November 2008 Archives
Several months ago, I got a call from a producer at a local radio station. They'd seen stuff in the paper about open discovery in criminal cases, and she'd come across my blog, and she thought I might be able to explain some elementary aspects of the subject and answer some questions she had. The first of those was what the rules currently provided for discovery. I began explaining that to her, but when I got to the part about where the prosecutor had to provide the names and addresses of witnesses, she stopped me. "You mean they're already required to provide that?" she said.
"Then what's all the fuss about?"
Not a good week for women in Cuyahoga County; the five criminal cases on appeal involved two domestic violence convictions, and one where the defendant had killed a rape victim. Not a good week for defendants, either; after last week's shutout -- criminal defendants went 0 for 8 -- we finally get a reversal in a criminal case, but it turns out to be a reversal of a grant of a motion to suppress.
It would be a lot easier for me to write about cases if there were cases to write about. The Ohio Supreme Court hasn't handed down an opinion on a non-election-related case since October 23. The big news out of the US Supreme Court was SCOTUSblog's eye-glazing account of how the Court had granted an amicus curiae 15 minutes of oral argument in an anti-trust case, instead of the customary 10.
So, without further ado, on to the courts of appeals...
Expanding the Blogroll. When I started The Briefcase back in May of 2006, it was one of the very few blogs devoted to Ohio law. Some others have come along since then, and some of those have dropped out. That's understandable. Doing this, as you might guess, can be incredibly time-consuming. I'm convinced that Prof. Berman of the Sentencing Law & Policy blog had himself cloned, and is now actually nine different people.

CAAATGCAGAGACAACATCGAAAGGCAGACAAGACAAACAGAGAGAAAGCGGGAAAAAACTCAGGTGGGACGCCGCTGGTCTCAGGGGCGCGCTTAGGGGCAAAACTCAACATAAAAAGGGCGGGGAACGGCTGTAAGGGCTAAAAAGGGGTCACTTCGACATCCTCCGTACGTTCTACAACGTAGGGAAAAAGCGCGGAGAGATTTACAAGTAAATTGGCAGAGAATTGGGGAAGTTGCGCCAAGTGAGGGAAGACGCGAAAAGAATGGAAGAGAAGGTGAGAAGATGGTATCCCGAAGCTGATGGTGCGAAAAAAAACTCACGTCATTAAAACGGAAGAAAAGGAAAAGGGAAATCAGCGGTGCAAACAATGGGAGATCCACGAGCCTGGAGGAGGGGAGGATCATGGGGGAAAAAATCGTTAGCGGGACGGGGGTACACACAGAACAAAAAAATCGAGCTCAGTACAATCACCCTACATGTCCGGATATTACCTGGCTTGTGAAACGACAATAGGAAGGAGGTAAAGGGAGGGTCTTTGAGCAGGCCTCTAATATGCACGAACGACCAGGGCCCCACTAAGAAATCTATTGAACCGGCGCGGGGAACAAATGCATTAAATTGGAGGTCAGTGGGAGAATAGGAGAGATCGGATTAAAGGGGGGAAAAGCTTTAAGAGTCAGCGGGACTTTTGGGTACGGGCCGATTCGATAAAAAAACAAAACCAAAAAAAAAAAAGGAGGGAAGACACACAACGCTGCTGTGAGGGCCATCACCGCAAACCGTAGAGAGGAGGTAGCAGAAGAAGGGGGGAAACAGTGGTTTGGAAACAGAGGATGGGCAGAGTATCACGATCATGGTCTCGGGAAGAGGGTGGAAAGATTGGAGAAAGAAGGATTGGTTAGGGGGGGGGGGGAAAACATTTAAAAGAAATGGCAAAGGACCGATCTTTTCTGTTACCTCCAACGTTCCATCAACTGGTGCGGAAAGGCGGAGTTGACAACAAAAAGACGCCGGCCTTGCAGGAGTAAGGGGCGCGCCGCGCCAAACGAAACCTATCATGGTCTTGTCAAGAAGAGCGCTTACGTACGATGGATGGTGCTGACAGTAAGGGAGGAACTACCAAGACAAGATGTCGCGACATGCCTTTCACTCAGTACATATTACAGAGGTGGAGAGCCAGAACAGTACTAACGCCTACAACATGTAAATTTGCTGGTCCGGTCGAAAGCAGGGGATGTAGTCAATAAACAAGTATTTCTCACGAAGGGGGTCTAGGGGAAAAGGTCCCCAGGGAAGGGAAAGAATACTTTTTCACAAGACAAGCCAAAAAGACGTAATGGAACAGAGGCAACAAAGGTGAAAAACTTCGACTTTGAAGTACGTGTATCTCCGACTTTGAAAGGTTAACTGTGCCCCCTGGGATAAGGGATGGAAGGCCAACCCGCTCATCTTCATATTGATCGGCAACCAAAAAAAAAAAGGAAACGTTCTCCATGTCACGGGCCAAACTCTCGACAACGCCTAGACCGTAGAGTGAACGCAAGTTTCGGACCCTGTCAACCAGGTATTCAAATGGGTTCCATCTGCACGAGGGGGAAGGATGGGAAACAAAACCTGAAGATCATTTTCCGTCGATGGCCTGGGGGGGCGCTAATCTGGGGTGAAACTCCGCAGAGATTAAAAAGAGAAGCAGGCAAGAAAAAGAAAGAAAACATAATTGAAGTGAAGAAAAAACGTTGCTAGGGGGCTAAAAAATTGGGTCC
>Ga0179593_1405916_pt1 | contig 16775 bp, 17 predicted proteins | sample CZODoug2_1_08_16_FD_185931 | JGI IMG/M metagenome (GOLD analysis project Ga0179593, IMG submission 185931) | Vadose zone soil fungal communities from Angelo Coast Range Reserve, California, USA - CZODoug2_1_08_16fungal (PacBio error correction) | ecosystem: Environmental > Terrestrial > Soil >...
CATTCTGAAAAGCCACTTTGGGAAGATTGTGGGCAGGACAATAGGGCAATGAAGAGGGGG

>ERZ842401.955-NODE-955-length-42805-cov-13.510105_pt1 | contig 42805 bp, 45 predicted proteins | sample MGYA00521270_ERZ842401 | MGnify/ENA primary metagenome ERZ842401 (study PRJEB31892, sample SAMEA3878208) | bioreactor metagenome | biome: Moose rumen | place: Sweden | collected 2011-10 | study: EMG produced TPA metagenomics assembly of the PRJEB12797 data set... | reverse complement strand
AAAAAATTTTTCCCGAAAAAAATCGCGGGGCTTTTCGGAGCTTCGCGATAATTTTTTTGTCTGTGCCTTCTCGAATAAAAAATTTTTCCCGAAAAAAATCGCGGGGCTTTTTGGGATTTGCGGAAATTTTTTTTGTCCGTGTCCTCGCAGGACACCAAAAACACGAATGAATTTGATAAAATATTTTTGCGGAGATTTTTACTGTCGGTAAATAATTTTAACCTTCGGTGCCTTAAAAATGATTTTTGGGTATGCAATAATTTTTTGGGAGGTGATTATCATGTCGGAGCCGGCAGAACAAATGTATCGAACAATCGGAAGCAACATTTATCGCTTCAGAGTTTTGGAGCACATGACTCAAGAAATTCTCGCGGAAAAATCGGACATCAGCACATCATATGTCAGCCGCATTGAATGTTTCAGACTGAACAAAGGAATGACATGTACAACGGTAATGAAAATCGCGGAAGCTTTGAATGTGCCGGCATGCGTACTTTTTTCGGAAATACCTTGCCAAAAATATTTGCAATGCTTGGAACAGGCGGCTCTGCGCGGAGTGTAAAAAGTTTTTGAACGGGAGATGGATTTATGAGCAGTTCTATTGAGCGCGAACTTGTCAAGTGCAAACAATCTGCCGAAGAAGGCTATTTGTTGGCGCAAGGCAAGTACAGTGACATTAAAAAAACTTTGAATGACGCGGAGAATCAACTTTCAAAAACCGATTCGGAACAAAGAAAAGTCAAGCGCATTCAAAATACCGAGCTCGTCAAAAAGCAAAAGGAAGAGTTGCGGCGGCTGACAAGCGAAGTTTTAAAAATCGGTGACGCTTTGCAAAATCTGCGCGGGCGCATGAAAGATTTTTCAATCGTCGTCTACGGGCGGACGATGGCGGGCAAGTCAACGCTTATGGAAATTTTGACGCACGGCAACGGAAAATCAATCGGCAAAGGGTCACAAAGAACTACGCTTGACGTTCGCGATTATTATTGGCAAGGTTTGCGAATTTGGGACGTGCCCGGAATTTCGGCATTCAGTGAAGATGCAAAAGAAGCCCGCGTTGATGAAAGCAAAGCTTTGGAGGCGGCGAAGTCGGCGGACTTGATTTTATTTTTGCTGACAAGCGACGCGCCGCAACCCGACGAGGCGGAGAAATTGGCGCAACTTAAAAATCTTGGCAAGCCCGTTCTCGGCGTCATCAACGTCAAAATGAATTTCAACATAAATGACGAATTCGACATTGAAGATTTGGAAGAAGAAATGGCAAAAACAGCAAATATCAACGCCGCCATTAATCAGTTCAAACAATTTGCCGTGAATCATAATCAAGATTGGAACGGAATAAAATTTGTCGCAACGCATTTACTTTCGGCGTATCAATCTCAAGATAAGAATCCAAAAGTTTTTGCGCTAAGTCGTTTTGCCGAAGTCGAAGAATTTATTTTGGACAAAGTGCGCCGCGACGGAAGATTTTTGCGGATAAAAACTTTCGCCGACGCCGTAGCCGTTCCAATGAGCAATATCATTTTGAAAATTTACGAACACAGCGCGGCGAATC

But there are a number of Ohio blogs out there now, and I've revised my blogroll to reflect that. They can not only be a good source of information on a particular area of law, but they can give you some perspective that you might not otherwise get elsewhere.
Brian Wilson (the Canton lawyer, not the Beachboy), for example, does personal injury work and has a blog called Bullseye. Yesterday he had a nice piece about a Supreme Court decision from a couple months back, Hutchings v. Childress, which held that a husband who provided home health care to his wife after her automobile accident could recover the fair market value of such care, but couldn’t recover the wages he lost as a result of having to take off work to provide that care. I'd glossed over the decision when it came down, but Brian does a good job of pointing out that the result isn't terribly consistent with the concept of "family values": if you take time off work to provide first-rate care for your wife, the defendant and his insurance company get to compensate you at the rate of a minimum-wage home health care aide. I probably should have addressed Hutchings more thoroughly when it came down, but frankly, after Arbino v. Johnson & Johnson, which I discussed here, the Ohio Supreme Court's siding with insurance companies in personal injury cases is about as much of a dog-bites-man story as you're going to find. Thanks to Brian for picking up the slack.
Well, at least the wife in Hutchings would have had her own day in Pennsylvania. Other blogs outside of Ohio are fun, too. Courtesy of Kipesquire's A Stitch in Haste, we find this story about Pulaski Township in Pennsylvania -- where, no doubt, the bitter townspeople cling to their religion and guns -- which tried to close down an adult bookstore because it had the temerity to remain open for business on Flag Day, based upon an 1893 law purporting to recognize various state holidays. The problems with this approach?